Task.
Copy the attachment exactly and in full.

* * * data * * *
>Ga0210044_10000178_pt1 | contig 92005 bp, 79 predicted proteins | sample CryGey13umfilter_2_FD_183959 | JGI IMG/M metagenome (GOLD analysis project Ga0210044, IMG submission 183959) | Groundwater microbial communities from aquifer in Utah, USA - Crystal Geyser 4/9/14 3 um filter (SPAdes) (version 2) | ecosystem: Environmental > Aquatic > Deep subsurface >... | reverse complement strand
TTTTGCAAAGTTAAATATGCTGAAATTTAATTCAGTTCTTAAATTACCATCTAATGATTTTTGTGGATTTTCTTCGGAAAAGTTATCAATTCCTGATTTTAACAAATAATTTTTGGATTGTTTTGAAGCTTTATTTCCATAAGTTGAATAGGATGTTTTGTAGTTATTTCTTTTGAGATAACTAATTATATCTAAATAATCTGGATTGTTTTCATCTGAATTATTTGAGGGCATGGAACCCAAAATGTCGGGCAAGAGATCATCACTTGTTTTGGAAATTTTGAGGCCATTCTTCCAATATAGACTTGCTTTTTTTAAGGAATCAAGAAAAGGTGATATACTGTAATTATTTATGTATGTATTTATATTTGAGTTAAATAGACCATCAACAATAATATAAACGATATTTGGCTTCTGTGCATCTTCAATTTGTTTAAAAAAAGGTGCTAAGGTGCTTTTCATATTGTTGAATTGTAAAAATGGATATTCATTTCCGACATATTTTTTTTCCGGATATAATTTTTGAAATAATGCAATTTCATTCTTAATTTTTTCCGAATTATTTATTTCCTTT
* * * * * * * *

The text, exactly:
>Ga0210044_10000178_pt1 | contig 92005 bp, 79 predicted proteins | sample CryGey13umfilter_2_FD_183959 | JGI IMG/M metagenome (GOLD analysis project Ga0210044, IMG submission 183959) | Groundwater microbial communities from aquifer in Utah, USA - Crystal Geyser 4/9/14 3 um filter (SPAdes) (version 2) | ecosystem: Environmental > Aquatic > Deep subsurface >... | reverse complement strand
TTTTGCAAAGTTAAATATGCTGAAATTTAATTCAGTTCTTAAATTACCATCTAATGATTTTTGTGGATTTTCTTCGGAAAAGTTATCAATTCCTGATTTTAACAAATAATTTTTGGATTGTTTTGAAGCTTTATTTCCATAAGTTGAATAGGATGTTTTGTAGTTATTTCTTTTGAGATAACTAATTATATCTAAATAATCTGGATTGTTTTCATCTGAATTATTTGAGGGCATGGAACCCAAAATGTCGGGCAAGAGATCATCACTTGTTTTGGAAATTTTGAGGCCATTCTTCCAATATAGACTTGCTTTTTTTAAGGAATCAAGAAAAGGTGATATACTGTAATTATTTATGTATGTATTTATATTTGAGTTAAATAGACCATCAACAATAATATAAACGATATTTGGCTTCTGTGCATCTTCAATTTGTTTAAAAAAAGGTGCTAAGGTGCTTTTCATATTGTTGAATTGTAAAAATGGATATTCATTTCCGACATATTTTTTTTCCGGATATAATTTTTGAAATAATGCAATTTCATTCTTAATTTTTTCCGAATTATTTATTTCCTTT